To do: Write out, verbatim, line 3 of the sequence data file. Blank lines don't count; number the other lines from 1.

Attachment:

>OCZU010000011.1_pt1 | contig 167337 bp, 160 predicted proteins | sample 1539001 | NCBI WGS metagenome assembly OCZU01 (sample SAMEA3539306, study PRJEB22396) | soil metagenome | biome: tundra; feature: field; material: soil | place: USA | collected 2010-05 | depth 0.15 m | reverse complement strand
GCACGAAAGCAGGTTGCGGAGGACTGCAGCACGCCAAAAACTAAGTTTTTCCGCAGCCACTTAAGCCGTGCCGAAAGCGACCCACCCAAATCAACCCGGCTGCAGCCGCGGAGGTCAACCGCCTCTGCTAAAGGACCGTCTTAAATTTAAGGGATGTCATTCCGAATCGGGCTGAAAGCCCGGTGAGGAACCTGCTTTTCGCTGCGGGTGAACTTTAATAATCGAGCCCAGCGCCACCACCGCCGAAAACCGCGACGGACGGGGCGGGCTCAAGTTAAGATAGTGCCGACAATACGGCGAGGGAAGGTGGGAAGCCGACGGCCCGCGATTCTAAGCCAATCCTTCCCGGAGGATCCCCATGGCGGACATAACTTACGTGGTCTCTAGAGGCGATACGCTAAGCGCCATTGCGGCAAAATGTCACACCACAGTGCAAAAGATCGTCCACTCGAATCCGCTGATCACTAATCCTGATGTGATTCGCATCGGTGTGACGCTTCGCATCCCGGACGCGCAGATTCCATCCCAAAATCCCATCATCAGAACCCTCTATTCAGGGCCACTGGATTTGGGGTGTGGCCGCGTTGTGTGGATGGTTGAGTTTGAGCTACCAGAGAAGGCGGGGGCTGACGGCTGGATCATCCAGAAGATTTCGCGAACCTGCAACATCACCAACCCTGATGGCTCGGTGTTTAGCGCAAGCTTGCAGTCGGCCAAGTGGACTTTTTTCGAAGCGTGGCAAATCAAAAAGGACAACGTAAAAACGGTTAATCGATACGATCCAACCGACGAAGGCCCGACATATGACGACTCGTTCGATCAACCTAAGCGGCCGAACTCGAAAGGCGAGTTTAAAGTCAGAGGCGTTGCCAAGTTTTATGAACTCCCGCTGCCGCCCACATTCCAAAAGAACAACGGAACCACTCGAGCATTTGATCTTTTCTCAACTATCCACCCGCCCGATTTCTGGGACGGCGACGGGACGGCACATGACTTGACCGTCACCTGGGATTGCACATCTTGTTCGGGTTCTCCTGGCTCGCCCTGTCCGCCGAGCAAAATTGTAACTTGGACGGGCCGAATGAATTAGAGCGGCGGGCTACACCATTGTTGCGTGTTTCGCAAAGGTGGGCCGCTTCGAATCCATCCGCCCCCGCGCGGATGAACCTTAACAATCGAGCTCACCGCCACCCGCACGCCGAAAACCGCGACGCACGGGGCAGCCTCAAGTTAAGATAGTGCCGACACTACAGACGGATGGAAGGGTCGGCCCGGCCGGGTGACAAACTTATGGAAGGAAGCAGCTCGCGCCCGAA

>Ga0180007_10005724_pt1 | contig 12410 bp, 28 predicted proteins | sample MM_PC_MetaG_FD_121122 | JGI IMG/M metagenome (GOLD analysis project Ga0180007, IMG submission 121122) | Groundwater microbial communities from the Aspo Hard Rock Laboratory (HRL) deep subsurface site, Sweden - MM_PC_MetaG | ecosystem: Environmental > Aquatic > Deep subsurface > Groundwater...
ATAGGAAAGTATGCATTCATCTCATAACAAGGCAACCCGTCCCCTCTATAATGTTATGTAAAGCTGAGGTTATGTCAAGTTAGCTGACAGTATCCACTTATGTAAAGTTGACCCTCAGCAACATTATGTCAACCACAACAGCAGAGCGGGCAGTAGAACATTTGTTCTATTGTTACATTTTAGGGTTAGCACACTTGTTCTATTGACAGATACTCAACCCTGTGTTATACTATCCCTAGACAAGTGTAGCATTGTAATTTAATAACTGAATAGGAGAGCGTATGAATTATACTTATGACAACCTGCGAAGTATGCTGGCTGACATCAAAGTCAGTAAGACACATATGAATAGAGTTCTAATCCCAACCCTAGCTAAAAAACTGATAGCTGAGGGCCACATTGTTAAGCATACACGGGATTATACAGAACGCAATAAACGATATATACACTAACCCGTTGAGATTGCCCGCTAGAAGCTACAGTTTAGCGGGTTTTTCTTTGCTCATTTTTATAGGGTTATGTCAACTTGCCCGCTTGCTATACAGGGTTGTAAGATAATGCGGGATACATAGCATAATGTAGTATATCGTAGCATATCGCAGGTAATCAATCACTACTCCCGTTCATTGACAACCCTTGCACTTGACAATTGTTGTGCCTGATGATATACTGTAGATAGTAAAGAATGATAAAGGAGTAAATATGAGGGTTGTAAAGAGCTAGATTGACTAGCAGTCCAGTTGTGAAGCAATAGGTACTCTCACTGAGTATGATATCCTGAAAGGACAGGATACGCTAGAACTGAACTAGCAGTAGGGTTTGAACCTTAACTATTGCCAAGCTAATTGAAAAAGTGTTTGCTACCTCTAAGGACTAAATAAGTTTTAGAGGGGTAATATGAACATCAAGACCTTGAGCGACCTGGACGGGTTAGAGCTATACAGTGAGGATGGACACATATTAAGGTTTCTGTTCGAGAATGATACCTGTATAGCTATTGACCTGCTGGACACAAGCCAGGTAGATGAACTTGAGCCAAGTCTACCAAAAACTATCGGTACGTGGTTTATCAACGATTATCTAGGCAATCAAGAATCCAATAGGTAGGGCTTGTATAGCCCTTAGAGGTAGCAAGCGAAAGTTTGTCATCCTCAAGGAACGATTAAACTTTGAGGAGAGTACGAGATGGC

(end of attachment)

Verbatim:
>Ga0180007_10005724_pt1 | contig 12410 bp, 28 predicted proteins | sample MM_PC_MetaG_FD_121122 | JGI IMG/M metagenome (GOLD analysis project Ga0180007, IMG submission 121122) | Groundwater microbial communities from the Aspo Hard Rock Laboratory (HRL) deep subsurface site, Sweden - MM_PC_MetaG | ecosystem: Environmental > Aquatic > Deep subsurface > Groundwater...